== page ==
LeBron’s first impression of Ball may define what role the NBA sophomore eventually has next to him. Because of how much influence he wields, LeBron could render Lonzo his next Eric Snow or George Hill—existing only to play tough defense, rebound, and get the ball across half court every now and then—with the snap of his fingers. But while there are undoubtedly better shooters and scorers the Lakers could put next to LeBron, there’s a long game to be considered. The golden years for LeBron aren’t far off, and he’ll eventually need to rely much more on his help. Ball is perfectly suited to handle the task of making sure everyone is ready for that moment when it arrives.
Not unlike LeBron and Rondo, Ball has great vision and can simplify the game, but he does it in a drastically different way. Like a good therapist might, Ball allows his teammates to reach conclusions for themselves, rather than forcing the answer upon them. While LeBron and Rondo will manipulate angles and wait for the perfect window to arise, Ball will quickly transfer even the smallest created advantage, allowing more options and freedom for the end user. According to NBA.com/Stats, out of all regular starting point guards last season, Ball averaged the least time per touch in the league, at 3.84 seconds. The ball never sticks when he’s on the floor; he’ll often have his next pass lined up before he even gains possession. It’s fun to play with him, but maybe more importantly, it can be empowering for the other young players to see the positive results of their own decisions.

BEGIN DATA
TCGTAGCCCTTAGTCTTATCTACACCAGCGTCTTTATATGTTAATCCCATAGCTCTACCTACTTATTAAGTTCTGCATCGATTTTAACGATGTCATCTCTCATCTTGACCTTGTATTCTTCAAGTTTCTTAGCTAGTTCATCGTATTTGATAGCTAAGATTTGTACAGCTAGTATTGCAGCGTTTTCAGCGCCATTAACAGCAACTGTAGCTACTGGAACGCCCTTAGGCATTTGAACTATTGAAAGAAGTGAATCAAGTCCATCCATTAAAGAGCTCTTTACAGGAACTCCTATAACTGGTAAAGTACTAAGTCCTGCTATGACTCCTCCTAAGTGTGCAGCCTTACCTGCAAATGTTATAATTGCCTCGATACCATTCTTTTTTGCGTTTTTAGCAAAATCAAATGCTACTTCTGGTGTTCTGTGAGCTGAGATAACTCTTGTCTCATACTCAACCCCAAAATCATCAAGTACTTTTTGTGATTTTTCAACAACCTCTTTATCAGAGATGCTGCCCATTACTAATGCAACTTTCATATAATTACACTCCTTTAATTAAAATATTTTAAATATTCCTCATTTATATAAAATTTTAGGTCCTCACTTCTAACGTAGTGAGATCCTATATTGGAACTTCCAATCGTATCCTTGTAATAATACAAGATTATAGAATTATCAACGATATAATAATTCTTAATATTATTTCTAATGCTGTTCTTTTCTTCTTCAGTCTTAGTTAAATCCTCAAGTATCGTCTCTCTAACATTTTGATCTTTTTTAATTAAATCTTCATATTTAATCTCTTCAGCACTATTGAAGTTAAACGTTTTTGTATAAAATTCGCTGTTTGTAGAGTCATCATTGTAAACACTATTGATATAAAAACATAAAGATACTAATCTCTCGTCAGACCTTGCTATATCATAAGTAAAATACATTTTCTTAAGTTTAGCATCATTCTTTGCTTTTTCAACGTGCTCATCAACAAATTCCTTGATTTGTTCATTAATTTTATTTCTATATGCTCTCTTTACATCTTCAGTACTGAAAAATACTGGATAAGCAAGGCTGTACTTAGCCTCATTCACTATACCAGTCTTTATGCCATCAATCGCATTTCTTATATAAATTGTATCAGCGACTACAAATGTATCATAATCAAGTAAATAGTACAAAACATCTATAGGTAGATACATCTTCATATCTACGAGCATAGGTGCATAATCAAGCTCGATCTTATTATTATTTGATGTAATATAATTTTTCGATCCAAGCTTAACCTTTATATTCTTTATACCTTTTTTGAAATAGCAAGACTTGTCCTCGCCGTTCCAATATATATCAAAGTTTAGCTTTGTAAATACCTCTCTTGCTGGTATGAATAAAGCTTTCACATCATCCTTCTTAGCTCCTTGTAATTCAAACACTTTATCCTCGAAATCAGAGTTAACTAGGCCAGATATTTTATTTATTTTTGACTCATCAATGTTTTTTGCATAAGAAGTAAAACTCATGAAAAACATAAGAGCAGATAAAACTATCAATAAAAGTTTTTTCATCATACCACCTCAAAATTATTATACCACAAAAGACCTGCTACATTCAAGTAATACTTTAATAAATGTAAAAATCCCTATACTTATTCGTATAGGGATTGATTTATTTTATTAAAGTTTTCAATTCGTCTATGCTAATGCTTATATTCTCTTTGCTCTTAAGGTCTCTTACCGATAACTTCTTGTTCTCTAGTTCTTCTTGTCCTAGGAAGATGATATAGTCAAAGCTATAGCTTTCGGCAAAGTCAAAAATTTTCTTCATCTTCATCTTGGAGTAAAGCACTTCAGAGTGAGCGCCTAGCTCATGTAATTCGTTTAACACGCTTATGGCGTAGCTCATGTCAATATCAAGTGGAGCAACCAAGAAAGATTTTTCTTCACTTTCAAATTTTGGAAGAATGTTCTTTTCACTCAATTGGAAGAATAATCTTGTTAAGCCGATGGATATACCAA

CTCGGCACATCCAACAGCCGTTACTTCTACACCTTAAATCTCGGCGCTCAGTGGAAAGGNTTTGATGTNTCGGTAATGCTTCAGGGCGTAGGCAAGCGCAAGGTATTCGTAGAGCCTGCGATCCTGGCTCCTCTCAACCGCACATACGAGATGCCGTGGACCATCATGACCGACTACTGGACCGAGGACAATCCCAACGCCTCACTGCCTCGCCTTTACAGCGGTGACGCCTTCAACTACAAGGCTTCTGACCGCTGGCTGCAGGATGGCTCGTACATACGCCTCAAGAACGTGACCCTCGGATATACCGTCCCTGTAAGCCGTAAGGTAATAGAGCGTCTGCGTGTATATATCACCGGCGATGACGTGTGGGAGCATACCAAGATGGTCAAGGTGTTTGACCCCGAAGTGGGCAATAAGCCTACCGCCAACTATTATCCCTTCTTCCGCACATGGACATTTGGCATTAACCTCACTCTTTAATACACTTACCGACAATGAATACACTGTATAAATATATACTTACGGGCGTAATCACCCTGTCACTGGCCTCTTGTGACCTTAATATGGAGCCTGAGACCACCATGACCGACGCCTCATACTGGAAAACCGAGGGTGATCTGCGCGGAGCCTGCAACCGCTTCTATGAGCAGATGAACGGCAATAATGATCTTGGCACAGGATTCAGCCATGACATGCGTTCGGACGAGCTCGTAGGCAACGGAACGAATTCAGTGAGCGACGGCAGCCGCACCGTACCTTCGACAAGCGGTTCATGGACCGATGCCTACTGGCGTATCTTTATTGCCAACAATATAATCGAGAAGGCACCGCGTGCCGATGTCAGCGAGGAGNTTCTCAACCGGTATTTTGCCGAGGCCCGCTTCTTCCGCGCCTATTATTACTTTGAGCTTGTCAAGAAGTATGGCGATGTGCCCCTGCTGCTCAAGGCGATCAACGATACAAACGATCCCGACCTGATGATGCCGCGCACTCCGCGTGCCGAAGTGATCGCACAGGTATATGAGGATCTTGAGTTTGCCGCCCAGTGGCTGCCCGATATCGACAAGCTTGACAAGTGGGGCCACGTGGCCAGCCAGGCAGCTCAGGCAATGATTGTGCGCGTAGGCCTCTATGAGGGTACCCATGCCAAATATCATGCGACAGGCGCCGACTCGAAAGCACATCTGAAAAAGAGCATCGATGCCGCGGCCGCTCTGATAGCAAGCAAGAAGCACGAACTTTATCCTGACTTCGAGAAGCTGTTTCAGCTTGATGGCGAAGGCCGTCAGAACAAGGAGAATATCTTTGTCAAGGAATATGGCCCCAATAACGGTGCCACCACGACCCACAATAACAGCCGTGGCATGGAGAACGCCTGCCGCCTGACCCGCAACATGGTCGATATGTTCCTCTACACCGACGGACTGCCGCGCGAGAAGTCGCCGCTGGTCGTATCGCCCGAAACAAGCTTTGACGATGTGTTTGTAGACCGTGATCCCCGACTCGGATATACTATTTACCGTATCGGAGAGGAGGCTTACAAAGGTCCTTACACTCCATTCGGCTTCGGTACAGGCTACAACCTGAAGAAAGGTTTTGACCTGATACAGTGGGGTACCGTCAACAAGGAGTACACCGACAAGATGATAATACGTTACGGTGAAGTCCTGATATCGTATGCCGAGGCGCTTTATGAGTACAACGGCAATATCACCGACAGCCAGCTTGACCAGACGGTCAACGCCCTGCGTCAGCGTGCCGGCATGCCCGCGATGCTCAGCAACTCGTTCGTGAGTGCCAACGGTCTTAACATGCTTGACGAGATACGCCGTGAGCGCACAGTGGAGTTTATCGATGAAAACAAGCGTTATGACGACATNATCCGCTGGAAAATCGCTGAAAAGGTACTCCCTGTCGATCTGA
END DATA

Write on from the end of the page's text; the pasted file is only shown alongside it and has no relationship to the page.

Ball is much more than a distributor, though. Even if you choose to ignore his impact defensively and his rebounding ability for his position as a 20-year-old, his quick and selfless decision-making paired with his improved 3-point shooting down the stretch (33.1 percent after November) and encouraging catch-and-shoot percentage (33.7 percent from 3 on the season) should alleviate concerns of whether he can have an impact playing off the ball. He already has.